Health Equity and Anti-racism Talks (HEART)

three people listen to a lecture

The HEART series is an institutional race, equity and inclusion speaker series at OHSU funded by a grant through the Racial Equity and Inclusion Funding Opportunity sponsored by the Center for Diversity and Inclusion and Educational Improvement and Innovation. The planning committee is a collaboration of volunteers from OHSU Health Services, Clinical Psychology, Dermatology, Otolaryngology – Head & Neck Surgery, and Research & Innovation.

This online lecture series will provide opportunities for OHSU members to learn about the role that systems of oppression have in creating inequitable social structures. The quarterly virtual lectures will touch on a variety of related topics in order to start and continue conversations about health equity and anti-racism.

Accreditation: OHSU School of Medicine is accredited by the Accreditation Council for Continuing Medical Education to provide continuing medical education for physicians.  

Credit: OHSU School of Medicine designates this live activity for a maximum 1.0 AMA PRA Category 1 Credits™. Physicians should claim only the credit commensurate with the extent of their participation in the activity. Registration is required to claim credit.

Culture specific experiences with HIV/AIDS advocacy and activism

Wednesday, June 5, noon - 1 p.m.
Online only

Maricela Berumen
Social Work Specialist, Partnership Project

In twenty years, the challenges of living with HIV have eased. Medical treatments, stigma and conversations about the disease are vastly different. However, there is still work to be done. In this talk, Maricela Berumen will address her own lived-experiences and professional learnings:

  • How to communicate sexual health with cultural sensitivity.
  • Experiences navigating a medical system when English is not the language spoken at home.
  • How to empower women to advocate for their reproductive rights while living with HIV.
  • Advising newly-diagnosed people in the complexities of the care system.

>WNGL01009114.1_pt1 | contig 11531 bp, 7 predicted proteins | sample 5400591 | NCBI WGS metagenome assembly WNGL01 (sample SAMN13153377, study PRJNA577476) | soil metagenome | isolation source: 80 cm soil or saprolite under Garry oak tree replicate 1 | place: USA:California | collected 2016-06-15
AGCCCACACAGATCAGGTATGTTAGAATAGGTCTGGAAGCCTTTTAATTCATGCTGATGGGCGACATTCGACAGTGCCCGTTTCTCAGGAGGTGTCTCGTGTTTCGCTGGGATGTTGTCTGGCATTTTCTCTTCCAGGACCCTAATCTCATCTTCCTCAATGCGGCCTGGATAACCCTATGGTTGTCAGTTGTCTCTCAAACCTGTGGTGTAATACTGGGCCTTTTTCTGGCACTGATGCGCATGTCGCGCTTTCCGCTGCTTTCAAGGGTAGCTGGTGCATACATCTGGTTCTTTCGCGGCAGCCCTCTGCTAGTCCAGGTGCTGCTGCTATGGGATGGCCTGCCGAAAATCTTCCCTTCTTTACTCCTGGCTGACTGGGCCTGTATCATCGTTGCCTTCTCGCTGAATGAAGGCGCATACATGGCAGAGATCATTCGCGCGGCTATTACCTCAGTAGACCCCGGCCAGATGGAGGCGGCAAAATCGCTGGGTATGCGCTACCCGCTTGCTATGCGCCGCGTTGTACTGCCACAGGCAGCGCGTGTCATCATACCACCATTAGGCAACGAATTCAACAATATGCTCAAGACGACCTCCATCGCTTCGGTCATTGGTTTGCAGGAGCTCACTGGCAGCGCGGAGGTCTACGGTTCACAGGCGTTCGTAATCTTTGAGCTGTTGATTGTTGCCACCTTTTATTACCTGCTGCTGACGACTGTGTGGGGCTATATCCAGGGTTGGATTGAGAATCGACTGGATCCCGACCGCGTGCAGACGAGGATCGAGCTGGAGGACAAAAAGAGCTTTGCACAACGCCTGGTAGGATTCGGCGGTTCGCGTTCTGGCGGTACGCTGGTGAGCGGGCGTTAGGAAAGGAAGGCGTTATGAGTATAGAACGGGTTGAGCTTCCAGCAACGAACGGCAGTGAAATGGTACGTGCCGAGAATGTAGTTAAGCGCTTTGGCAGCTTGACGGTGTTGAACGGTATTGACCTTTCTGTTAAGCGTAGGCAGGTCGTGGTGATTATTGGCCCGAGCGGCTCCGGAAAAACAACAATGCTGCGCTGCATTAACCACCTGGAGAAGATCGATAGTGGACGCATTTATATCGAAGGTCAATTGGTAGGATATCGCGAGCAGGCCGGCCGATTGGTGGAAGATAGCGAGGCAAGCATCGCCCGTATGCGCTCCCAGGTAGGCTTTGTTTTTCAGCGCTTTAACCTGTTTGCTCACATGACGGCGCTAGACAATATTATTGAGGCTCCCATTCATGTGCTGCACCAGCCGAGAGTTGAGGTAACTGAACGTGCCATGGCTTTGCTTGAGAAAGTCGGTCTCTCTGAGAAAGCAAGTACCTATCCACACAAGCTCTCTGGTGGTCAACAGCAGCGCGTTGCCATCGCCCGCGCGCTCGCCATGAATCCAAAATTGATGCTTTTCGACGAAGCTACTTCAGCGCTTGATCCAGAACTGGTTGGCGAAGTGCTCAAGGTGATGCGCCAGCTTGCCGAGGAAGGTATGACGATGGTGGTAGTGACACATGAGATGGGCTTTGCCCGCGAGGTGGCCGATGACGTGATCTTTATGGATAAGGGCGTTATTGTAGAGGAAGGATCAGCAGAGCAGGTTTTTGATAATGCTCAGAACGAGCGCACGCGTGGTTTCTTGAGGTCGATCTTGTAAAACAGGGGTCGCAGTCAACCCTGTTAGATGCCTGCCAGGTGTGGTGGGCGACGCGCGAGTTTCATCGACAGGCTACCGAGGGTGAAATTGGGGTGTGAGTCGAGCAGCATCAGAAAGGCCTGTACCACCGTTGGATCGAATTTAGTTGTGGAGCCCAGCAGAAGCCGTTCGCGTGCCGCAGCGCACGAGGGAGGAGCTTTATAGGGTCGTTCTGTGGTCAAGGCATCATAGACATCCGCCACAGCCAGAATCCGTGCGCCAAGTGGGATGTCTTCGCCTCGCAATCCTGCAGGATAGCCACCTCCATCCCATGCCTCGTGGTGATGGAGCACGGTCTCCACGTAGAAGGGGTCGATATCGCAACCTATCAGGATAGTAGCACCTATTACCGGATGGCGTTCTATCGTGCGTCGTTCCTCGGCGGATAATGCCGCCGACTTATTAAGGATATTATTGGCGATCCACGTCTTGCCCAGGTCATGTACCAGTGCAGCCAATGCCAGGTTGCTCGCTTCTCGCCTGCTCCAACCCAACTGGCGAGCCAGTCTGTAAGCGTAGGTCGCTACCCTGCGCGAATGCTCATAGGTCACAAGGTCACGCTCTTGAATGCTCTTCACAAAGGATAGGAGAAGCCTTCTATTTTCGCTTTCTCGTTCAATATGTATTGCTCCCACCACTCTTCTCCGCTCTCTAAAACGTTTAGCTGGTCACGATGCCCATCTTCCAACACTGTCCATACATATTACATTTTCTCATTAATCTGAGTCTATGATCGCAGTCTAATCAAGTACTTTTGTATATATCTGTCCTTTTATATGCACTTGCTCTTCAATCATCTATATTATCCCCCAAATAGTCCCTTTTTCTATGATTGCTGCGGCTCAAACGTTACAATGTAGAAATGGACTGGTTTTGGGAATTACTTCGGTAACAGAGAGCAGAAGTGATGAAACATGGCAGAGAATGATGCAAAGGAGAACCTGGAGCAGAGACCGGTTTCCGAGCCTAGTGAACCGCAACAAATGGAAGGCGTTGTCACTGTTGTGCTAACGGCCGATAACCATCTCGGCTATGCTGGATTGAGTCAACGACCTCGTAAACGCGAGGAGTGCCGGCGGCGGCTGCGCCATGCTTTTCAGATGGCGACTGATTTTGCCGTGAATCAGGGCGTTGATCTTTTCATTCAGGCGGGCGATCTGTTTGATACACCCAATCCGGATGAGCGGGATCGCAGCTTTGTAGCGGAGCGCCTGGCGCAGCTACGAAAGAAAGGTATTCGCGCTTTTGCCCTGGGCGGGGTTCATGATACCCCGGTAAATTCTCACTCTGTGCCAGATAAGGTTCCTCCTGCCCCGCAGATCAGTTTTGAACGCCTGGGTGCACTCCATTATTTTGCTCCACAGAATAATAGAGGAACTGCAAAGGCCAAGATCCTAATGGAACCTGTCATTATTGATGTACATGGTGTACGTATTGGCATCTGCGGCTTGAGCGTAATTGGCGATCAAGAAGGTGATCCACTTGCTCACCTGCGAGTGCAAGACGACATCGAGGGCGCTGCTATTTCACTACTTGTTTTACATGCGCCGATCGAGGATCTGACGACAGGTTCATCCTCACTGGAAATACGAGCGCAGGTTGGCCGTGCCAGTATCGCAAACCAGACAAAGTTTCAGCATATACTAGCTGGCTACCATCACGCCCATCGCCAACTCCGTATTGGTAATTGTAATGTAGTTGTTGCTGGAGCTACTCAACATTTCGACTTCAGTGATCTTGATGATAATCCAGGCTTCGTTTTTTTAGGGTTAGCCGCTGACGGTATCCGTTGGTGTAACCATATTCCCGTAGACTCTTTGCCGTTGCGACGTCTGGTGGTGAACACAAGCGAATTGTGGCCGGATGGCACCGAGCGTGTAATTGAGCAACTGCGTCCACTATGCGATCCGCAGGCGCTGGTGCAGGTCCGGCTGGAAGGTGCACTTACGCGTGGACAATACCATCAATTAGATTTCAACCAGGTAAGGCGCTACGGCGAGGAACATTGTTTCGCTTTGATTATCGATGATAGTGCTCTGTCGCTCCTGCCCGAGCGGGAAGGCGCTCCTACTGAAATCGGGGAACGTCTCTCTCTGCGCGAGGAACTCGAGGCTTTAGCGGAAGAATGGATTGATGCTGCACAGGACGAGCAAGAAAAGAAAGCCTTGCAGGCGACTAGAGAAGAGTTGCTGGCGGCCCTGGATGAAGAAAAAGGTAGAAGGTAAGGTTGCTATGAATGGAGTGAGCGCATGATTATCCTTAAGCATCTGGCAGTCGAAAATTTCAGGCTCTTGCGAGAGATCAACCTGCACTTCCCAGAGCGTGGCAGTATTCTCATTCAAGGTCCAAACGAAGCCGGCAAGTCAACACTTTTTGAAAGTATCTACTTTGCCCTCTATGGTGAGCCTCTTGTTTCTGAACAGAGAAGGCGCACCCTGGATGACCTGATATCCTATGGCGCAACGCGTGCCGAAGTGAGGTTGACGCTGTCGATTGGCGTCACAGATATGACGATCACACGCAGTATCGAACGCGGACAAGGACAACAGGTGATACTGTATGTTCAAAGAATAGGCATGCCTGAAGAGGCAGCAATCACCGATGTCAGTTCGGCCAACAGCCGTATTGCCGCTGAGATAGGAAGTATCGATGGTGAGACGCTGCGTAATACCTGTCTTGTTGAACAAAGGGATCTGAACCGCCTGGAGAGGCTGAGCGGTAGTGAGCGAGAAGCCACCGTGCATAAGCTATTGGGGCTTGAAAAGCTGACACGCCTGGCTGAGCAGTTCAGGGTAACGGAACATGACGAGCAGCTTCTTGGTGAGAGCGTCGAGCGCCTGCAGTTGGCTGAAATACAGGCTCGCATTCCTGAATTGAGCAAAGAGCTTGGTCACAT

Maricela Berumen is mother of five and grandmother of five. She was born in Mexico and raised in the U.S. since the age of two. Maricela tested positive for HIV in 2003. She worked at Cascade AIDS Project for 17 years as an HIV tester and counselor, as well as an MAI Latino Services Navigator. She has been an HIV advocate for the past 21 years and frequently speaks to the public. She is currently a social worker specialist with Partnership Project at OHSU, a consortium of 13 public and private medical and social services agencies in the Portland metro area that focuses on ensuring people living with HIV have access to affirming, competent and high quality health care.

Because of her lived-experience, Maricela believes that it is vitally important to educate the community around prevention methods and measures for a disease that is preventable.

Past Talks

Food is Medicine: Innovations in Social Needs Data, Engaging Communities, and Bridging Silos

Wednesday, Feb. 28, noon - 1 p.m.
Online only

Reshma Gupta, M.D., MSHPM
Chief of Population Health and Accountable Care, UC Davis Health
UC-wide Steering Leadership Team, University of California Health
Associate Professor, Department of Internal Medicine

Eight percent of chronic disease and premature death is preventable through improved diet, exercise, and treatment therapy. California launched the Medically Tailored Meals (MTM) program in January 2023 after their pilot showed reduction in hospitalizations, ED visits, and patients with poorly controlled diabetes. Our office developed a multi-disciplinary team including the Office of Population Health, the Office of Health, Diversity, Equity, and Inclusion, and Food and Nutrition Services, worked together with community partners to develop a comprehensive “Food Is Medicine” program for low-income patients with chronic disease. We will discuss how food as medicine can serve as a common unifier between our health systems and community organizations to serve patient needs in an effort to achieve improved health outcomes.

A recording of this talk is available at request for OHSU members.

Rainbows out of the rain: TGD youth creating a world where they can thrive

Thursday, Dec. 14, noon - 1 p.m.

Doernebecher Gender Clinic Team